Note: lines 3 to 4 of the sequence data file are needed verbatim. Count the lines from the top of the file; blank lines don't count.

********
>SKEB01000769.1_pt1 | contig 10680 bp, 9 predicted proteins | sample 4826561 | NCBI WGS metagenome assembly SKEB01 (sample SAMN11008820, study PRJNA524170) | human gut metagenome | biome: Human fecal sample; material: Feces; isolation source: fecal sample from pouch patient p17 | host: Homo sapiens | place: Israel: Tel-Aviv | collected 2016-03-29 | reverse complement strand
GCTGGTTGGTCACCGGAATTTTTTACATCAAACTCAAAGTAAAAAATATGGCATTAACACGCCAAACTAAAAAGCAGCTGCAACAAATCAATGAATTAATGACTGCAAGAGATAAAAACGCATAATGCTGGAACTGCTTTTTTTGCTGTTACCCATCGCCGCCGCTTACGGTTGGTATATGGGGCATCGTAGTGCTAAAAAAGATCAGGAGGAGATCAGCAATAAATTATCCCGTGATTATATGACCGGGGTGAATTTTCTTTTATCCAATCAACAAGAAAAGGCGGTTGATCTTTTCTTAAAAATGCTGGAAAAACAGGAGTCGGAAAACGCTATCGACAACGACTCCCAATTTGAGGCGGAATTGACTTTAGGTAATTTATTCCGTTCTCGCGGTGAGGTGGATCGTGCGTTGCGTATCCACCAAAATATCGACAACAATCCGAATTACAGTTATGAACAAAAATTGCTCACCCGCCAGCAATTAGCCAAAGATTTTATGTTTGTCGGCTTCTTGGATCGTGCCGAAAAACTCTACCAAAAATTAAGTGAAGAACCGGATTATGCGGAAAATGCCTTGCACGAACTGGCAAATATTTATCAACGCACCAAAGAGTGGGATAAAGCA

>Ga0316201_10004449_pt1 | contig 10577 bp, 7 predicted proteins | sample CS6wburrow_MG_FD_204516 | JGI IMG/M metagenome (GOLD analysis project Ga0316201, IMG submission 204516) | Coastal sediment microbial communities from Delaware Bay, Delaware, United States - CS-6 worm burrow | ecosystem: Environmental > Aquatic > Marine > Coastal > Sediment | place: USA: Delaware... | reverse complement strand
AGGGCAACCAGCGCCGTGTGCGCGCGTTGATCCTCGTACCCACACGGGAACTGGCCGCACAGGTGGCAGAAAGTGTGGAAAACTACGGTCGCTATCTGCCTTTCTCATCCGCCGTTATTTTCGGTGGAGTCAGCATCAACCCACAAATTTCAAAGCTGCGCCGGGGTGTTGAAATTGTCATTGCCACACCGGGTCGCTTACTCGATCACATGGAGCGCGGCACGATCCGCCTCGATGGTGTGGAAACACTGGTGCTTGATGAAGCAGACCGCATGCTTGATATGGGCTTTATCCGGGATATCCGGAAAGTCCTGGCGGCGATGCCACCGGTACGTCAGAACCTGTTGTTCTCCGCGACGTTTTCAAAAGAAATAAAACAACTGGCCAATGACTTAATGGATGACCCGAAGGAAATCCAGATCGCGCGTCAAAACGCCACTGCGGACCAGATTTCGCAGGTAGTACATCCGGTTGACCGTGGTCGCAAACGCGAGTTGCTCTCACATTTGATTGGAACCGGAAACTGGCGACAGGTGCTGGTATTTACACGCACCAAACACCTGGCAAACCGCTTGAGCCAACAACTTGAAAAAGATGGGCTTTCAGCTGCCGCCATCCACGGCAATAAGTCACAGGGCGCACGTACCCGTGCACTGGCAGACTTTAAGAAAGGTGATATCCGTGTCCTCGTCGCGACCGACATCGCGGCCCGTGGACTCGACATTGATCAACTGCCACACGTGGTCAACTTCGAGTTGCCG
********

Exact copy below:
>Ga0316201_10004449_pt1 | contig 10577 bp, 7 predicted proteins | sample CS6wburrow_MG_FD_204516 | JGI IMG/M metagenome (GOLD analysis project Ga0316201, IMG submission 204516) | Coastal sediment microbial communities from Delaware Bay, Delaware, United States - CS-6 worm burrow | ecosystem: Environmental > Aquatic > Marine > Coastal > Sediment | place: USA: Delaware... | reverse complement strand
AGGGCAACCAGCGCCGTGTGCGCGCGTTGATCCTCGTACCCACACGGGAACTGGCCGCACAGGTGGCAGAAAGTGTGGAAAACTACGGTCGCTATCTGCCTTTCTCATCCGCCGTTATTTTCGGTGGAGTCAGCATCAACCCACAAATTTCAAAGCTGCGCCGGGGTGTTGAAATTGTCATTGCCACACCGGGTCGCTTACTCGATCACATGGAGCGCGGCACGATCCGCCTCGATGGTGTGGAAACACTGGTGCTTGATGAAGCAGACCGCATGCTTGATATGGGCTTTATCCGGGATATCCGGAAAGTCCTGGCGGCGATGCCACCGGTACGTCAGAACCTGTTGTTCTCCGCGACGTTTTCAAAAGAAATAAAACAACTGGCCAATGACTTAATGGATGACCCGAAGGAAATCCAGATCGCGCGTCAAAACGCCACTGCGGACCAGATTTCGCAGGTAGTACATCCGGTTGACCGTGGTCGCAAACGCGAGTTGCTCTCACATTTGATTGGAACCGGAAACTGGCGACAGGTGCTGGTATTTACACGCACCAAACACCTGGCAAACCGCTTGAGCCAACAACTTGAAAAAGATGGGCTTTCAGCTGCCGCCATCCACGGCAATAAGTCACAGGGCGCACGTACCCGTGCACTGGCAGACTTTAAGAAAGGTGATATCCGTGTCCTCGTCGCGACCGACATCGCGGCCCGTGGACTCGACATTGATCAACTGCCACACGTGGTCAACTTCGAGTTGCCG